On the whole, I would rate the atmosphere with a big, fat juicy zero. The décor was outdated and ghastly, even if it wasn’t the Massala restaurant. Perhaps after the Massala restaurant is refurbished, it will prove itself worthy for customers to venture inside and enjoy a quiet meal. Although the hotel has a roof terrace to enjoy one’s meal, it was too cold that night to even comprehend eating outdoors.

The service was good, the waiters helpful with suggestions, giving us an idea about each dish. They gave us our space but were also fast to appear when it came to wanting their attention. During our stay, another small group came in to have a meal without looking at the menu, so I got the impression that the restaurant must have its regular customers.

Overall, the food was definitely an improvement from the last two Indian restaurants I visited; the spices and tandoori were authentic. The fact that there weren’t many choices in the non-vegetarian section means it is unlikely I visit again unless I am in the mood for the same dish I tried. But I would ask the waiter that the chef go easy on the tomato purée. And if the chef was open to suggestions, I’d even ask for something off the menu.

The Karvin Hotel’s Indian Restaurant

Massala at The Karvin Hotel
11 Mohamed Ebeid st.,
El-saba`a Emarat Square,

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The Life of a Doorman in the Modern Face of Egypt

Egypt prides itself on being a pro-elite country, thanks to the status quo that has, for the better part of thirty years, studiously promoted the Egyptian dream–a carbon copy of the American dream, only warmer.

With every home now connected, legally or illegally, to satellite channels, even Egyptians forced to live among the dead in makeshift homes amongst graveyards across the country are subjected to provocative commercials of luscious green gardens with lustrous, spacious villas in their midsts, shining like a beacon of light in their darkness. If you are wealthy, you are promised a beautiful life in Egypt. The poor can only dream, and sometimes even dreaming can be expensive.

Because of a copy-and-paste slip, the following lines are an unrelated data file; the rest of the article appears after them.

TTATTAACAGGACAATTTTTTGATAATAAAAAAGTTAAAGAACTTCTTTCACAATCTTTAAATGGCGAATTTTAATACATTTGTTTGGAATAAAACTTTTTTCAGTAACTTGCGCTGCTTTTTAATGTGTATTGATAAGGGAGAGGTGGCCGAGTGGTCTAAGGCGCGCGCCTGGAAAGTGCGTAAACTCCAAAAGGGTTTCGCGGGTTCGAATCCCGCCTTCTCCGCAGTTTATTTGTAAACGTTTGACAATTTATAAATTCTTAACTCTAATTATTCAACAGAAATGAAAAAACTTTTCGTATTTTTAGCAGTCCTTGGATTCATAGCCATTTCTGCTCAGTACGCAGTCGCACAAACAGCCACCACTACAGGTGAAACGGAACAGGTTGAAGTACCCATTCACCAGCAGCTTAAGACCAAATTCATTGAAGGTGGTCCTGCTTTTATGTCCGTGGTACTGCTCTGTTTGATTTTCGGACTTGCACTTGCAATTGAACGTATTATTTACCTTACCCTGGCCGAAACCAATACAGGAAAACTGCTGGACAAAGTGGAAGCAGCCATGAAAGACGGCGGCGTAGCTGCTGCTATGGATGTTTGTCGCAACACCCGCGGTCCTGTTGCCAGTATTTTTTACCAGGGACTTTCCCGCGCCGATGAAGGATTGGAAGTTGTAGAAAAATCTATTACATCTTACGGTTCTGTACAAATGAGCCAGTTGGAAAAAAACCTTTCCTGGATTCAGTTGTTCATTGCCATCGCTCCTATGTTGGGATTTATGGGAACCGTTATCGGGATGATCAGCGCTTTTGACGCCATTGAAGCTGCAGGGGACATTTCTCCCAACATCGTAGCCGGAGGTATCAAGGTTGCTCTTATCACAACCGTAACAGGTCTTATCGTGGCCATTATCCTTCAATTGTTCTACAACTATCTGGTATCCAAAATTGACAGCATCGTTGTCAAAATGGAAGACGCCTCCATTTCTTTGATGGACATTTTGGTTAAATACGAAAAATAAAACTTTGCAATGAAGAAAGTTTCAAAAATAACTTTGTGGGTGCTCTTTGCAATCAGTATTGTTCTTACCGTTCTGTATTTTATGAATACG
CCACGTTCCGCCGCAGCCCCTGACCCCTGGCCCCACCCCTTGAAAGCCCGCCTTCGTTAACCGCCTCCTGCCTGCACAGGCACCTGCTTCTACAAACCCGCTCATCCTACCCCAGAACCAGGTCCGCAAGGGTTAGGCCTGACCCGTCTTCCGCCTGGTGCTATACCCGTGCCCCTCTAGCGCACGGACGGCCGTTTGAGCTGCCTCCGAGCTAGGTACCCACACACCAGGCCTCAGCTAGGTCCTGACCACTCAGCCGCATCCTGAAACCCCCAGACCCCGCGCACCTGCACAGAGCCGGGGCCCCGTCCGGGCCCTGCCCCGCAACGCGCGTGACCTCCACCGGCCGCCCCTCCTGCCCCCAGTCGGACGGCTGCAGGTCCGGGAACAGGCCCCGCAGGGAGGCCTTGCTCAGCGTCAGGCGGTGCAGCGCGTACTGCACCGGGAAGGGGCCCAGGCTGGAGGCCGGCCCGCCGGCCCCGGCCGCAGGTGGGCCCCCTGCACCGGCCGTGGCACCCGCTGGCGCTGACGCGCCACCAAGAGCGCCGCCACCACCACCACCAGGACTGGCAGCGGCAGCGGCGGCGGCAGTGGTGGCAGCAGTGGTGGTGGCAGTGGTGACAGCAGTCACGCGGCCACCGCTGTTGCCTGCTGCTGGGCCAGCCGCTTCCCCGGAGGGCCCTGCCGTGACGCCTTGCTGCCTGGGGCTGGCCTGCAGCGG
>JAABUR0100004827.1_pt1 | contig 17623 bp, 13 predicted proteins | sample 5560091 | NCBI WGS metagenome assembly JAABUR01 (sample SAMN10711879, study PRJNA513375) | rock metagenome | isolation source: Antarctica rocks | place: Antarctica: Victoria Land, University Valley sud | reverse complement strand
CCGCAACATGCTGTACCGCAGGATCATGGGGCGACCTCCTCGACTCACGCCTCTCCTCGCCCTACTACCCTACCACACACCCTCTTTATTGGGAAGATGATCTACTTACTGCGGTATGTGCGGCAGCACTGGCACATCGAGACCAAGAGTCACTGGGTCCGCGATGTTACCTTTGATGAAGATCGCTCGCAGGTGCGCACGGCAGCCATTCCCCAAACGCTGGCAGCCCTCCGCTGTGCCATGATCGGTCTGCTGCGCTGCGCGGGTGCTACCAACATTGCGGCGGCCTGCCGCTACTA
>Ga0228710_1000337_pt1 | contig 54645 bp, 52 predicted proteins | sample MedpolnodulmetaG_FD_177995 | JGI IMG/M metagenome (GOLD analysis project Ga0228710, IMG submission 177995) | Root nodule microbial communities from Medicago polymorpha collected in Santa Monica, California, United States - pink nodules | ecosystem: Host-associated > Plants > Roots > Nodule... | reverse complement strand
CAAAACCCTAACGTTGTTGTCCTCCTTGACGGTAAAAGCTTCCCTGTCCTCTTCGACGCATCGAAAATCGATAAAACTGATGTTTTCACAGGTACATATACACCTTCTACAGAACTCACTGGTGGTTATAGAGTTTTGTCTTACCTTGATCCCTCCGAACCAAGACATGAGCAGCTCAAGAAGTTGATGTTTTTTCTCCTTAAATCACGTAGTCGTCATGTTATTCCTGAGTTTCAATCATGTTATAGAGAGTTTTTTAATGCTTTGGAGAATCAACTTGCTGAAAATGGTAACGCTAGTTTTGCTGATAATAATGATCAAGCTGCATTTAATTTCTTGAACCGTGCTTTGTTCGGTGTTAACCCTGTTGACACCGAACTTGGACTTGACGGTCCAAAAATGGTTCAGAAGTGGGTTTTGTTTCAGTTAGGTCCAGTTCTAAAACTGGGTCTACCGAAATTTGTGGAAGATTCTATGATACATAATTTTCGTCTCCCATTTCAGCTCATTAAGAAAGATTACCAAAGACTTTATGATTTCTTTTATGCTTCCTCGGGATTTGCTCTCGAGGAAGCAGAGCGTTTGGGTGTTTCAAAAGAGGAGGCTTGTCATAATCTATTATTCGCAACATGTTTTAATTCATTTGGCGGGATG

Being poor in Egypt does not even begin to describe the injustices this “class”, a deeply embedded cultural notion, of people face. They are marginalized, outcasts of society, ignored, and more than often discriminated against, by their government, council, and people, as not belonging to the modern face of Egypt, with its sprawling malls, compounds, country clubs, high street shopping districts, five-star hotels, and restaurants.

But those who do not live in the ever-increasing shanty towns, with sewer water to drink and bathe in; those who do not have solid roofs over their heads–at the mercy of Egypt’s harsh summers and freezing winters–are employed as doormen, or a bawab, for apartment buildings and villas all over the country.

A cheaper version of a bodyguard, protecting buildings from burglars and such, doormen usually come from villages across the country, to make a living in the bustling city of Cairo. They are usually accompanied on this unmerciful journey with their family, comprising of a wife and a few children in tow.

Shabaan, the doorman of a relative’s apartment building in Cairo, wakes up in the morning to clean the cars belonging to each home-owner. He is paid for this task at the end of every month, which is another way he can accumulate money to add to his meager income. Shabaan’s wife will more than often help, their children watching as they play on the steps of the apartment building.

Calls on the building’s main intercom from the home-owners will usually consist of small tasks for Shabaan to undertake, including shopping trips to the local supermarket to buy items such as milk, bread, frozen chicken, and such. Other tasks will include trips to the pharmacy. While he is out running his errands, on foot or on his bicycle, his wife will keep watch at the apartment’s entrance.

Sadly, however, the architect of this particular building did not construct a place of residence for a doorman and his family to live. These are usually found at the perimeters of newly-constructed apartment buildings, a small, brick shelter, roughly three-by-three, enough to house two tiny bedrooms, a toilet and stove. Or a closed-off room under the stairs at the building’s entrance.